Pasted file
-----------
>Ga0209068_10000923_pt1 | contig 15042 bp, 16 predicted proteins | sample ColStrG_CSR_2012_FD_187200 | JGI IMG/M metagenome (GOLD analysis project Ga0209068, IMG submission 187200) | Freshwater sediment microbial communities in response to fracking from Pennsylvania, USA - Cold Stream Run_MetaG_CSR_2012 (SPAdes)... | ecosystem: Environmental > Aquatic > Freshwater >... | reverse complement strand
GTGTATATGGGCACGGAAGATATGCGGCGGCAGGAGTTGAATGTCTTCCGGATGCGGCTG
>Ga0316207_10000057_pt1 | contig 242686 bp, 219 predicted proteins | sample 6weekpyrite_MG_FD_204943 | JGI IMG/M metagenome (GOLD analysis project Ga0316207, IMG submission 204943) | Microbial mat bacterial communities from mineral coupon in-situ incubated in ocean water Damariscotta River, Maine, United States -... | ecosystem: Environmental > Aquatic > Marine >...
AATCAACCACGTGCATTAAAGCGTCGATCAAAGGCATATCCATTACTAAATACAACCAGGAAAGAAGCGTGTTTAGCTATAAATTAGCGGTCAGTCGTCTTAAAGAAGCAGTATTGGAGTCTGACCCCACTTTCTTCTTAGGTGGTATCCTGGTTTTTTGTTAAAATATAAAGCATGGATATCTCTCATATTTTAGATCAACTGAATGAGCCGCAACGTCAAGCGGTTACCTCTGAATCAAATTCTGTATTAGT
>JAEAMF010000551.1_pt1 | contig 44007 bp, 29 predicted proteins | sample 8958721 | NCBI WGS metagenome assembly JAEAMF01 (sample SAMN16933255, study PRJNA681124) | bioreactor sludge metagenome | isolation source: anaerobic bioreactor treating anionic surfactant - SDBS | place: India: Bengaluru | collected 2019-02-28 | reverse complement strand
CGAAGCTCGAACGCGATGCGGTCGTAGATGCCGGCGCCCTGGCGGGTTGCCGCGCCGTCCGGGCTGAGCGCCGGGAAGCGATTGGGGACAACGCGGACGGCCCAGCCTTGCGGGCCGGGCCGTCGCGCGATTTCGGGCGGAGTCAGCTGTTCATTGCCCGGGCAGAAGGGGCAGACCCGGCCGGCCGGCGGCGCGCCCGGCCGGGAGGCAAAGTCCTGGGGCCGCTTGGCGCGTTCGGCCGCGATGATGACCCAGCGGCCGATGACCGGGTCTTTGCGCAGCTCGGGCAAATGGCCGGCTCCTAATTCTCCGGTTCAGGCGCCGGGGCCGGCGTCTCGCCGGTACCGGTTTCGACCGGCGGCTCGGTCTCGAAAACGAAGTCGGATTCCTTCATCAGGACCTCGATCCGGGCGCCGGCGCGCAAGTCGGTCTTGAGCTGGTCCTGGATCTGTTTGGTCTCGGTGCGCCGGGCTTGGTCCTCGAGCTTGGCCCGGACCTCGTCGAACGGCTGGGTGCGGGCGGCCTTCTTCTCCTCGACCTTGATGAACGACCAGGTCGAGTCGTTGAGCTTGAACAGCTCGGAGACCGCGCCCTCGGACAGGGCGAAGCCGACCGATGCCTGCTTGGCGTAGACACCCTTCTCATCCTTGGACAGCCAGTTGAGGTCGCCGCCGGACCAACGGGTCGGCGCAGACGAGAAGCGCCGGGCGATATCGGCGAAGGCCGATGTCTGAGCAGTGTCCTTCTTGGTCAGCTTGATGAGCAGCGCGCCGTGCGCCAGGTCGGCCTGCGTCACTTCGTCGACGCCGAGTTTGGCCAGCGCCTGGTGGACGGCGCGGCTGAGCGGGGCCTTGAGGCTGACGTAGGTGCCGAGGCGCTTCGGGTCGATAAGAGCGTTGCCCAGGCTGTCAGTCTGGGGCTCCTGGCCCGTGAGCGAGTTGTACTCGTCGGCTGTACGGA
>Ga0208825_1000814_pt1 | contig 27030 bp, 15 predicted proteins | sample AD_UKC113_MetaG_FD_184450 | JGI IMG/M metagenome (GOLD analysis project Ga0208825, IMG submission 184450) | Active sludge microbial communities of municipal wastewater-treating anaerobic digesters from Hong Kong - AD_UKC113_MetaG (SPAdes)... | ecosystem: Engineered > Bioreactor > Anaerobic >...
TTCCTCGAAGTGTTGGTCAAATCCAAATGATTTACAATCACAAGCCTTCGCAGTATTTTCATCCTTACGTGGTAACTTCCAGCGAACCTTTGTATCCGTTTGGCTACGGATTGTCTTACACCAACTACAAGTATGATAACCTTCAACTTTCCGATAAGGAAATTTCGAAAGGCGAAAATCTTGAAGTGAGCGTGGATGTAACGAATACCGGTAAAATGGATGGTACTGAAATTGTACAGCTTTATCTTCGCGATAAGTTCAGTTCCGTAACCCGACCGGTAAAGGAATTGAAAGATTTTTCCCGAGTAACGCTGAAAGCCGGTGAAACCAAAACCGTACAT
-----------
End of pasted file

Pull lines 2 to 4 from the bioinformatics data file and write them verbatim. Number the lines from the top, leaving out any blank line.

GTGTATATGGGCACGGAAGATATGCGGCGGCAGGAGTTGAATGTCTTCCGGATGCGGCTG
>Ga0316207_10000057_pt1 | contig 242686 bp, 219 predicted proteins | sample 6weekpyrite_MG_FD_204943 | JGI IMG/M metagenome (GOLD analysis project Ga0316207, IMG submission 204943) | Microbial mat bacterial communities from mineral coupon in-situ incubated in ocean water Damariscotta River, Maine, United States -... | ecosystem: Environmental > Aquatic > Marine >...
AATCAACCACGTGCATTAAAGCGTCGATCAAAGGCATATCCATTACTAAATACAACCAGGAAAGAAGCGTGTTTAGCTATAAATTAGCGGTCAGTCGTCTTAAAGAAGCAGTATTGGAGTCTGACCCCACTTTCTTCTTAGGTGGTATCCTGGTTTTTTGTTAAAATATAAAGCATGGATATCTCTCATATTTTAGATCAACTGAATGAGCCGCAACGTCAAGCGGTTACCTCTGAATCAAATTCTGTATTAGT